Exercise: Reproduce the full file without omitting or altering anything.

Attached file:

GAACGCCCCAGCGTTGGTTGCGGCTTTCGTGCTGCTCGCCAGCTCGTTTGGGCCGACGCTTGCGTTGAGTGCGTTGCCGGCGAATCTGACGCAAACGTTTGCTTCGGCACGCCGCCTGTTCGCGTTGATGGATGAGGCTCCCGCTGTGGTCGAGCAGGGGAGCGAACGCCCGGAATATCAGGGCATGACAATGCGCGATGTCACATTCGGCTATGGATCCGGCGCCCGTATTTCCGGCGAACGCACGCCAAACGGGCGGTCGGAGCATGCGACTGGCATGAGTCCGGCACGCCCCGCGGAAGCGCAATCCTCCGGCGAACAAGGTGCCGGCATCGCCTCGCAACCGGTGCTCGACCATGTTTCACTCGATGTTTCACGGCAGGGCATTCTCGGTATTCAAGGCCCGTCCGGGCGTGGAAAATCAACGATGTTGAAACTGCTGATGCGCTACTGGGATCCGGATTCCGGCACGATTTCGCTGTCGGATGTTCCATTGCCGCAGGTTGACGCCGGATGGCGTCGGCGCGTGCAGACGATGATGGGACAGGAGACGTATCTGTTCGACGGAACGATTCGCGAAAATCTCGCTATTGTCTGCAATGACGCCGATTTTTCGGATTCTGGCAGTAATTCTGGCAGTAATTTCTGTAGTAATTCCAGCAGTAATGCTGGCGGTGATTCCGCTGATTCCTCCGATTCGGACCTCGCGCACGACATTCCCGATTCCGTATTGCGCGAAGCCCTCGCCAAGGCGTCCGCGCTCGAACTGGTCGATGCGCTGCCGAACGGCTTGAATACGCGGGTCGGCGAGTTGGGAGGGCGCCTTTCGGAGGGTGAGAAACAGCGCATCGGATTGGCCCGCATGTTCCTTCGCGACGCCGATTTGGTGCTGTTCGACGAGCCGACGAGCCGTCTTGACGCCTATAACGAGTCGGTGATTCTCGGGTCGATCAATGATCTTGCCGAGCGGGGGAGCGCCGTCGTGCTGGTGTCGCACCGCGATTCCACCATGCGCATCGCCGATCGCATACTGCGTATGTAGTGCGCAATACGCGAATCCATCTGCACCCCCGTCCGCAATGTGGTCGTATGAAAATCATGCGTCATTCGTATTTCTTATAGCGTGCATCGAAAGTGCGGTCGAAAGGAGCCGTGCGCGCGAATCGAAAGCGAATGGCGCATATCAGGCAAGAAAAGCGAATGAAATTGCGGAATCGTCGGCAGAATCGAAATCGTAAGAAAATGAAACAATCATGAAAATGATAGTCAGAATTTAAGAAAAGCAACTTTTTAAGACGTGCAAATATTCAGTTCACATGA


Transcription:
GAACGCCCCAGCGTTGGTTGCGGCTTTCGTGCTGCTCGCCAGCTCGTTTGGGCCGACGCTTGCGTTGAGTGCGTTGCCGGCGAATCTGACGCAAACGTTTGCTTCGGCACGCCGCCTGTTCGCGTTGATGGATGAGGCTCCCGCTGTGGTCGAGCAGGGGAGCGAACGCCCGGAATATCAGGGCATGACAATGCGCGATGTCACATTCGGCTATGGATCCGGCGCCCGTATTTCCGGCGAACGCACGCCAAACGGGCGGTCGGAGCATGCGACTGGCATGAGTCCGGCACGCCCCGCGGAAGCGCAATCCTCCGGCGAACAAGGTGCCGGCATCGCCTCGCAACCGGTGCTCGACCATGTTTCACTCGATGTTTCACGGCAGGGCATTCTCGGTATTCAAGGCCCGTCCGGGCGTGGAAAATCAACGATGTTGAAACTGCTGATGCGCTACTGGGATCCGGATTCCGGCACGATTTCGCTGTCGGATGTTCCATTGCCGCAGGTTGACGCCGGATGGCGTCGGCGCGTGCAGACGATGATGGGACAGGAGACGTATCTGTTCGACGGAACGATTCGCGAAAATCTCGCTATTGTCTGCAATGACGCCGATTTTTCGGATTCTGGCAGTAATTCTGGCAGTAATTTCTGTAGTAATTCCAGCAGTAATGCTGGCGGTGATTCCGCTGATTCCTCCGATTCGGACCTCGCGCACGACATTCCCGATTCCGTATTGCGCGAAGCCCTCGCCAAGGCGTCCGCGCTCGAACTGGTCGATGCGCTGCCGAACGGCTTGAATACGCGGGTCGGCGAGTTGGGAGGGCGCCTTTCGGAGGGTGAGAAACAGCGCATCGGATTGGCCCGCATGTTCCTTCGCGACGCCGATTTGGTGCTGTTCGACGAGCCGACGAGCCGTCTTGACGCCTATAACGAGTCGGTGATTCTCGGGTCGATCAATGATCTTGCCGAGCGGGGGAGCGCCGTCGTGCTGGTGTCGCACCGCGATTCCACCATGCGCATCGCCGATCGCATACTGCGTATGTAGTGCGCAATACGCGAATCCATCTGCACCCCCGTCCGCAATGTGGTCGTATGAAAATCATGCGTCATTCGTATTTCTTATAGCGTGCATCGAAAGTGCGGTCGAAAGGAGCCGTGCGCGCGAATCGAAAGCGAATGGCGCATATCAGGCAAGAAAAGCGAATGAAATTGCGGAATCGTCGGCAGAATCGAAATCGTAAGAAAATGAAACAATCATGAAAATGATAGTCAGAATTTAAGAAAAGCAACTTTTTAAGACGTGCAAATATTCAGTTCACATGA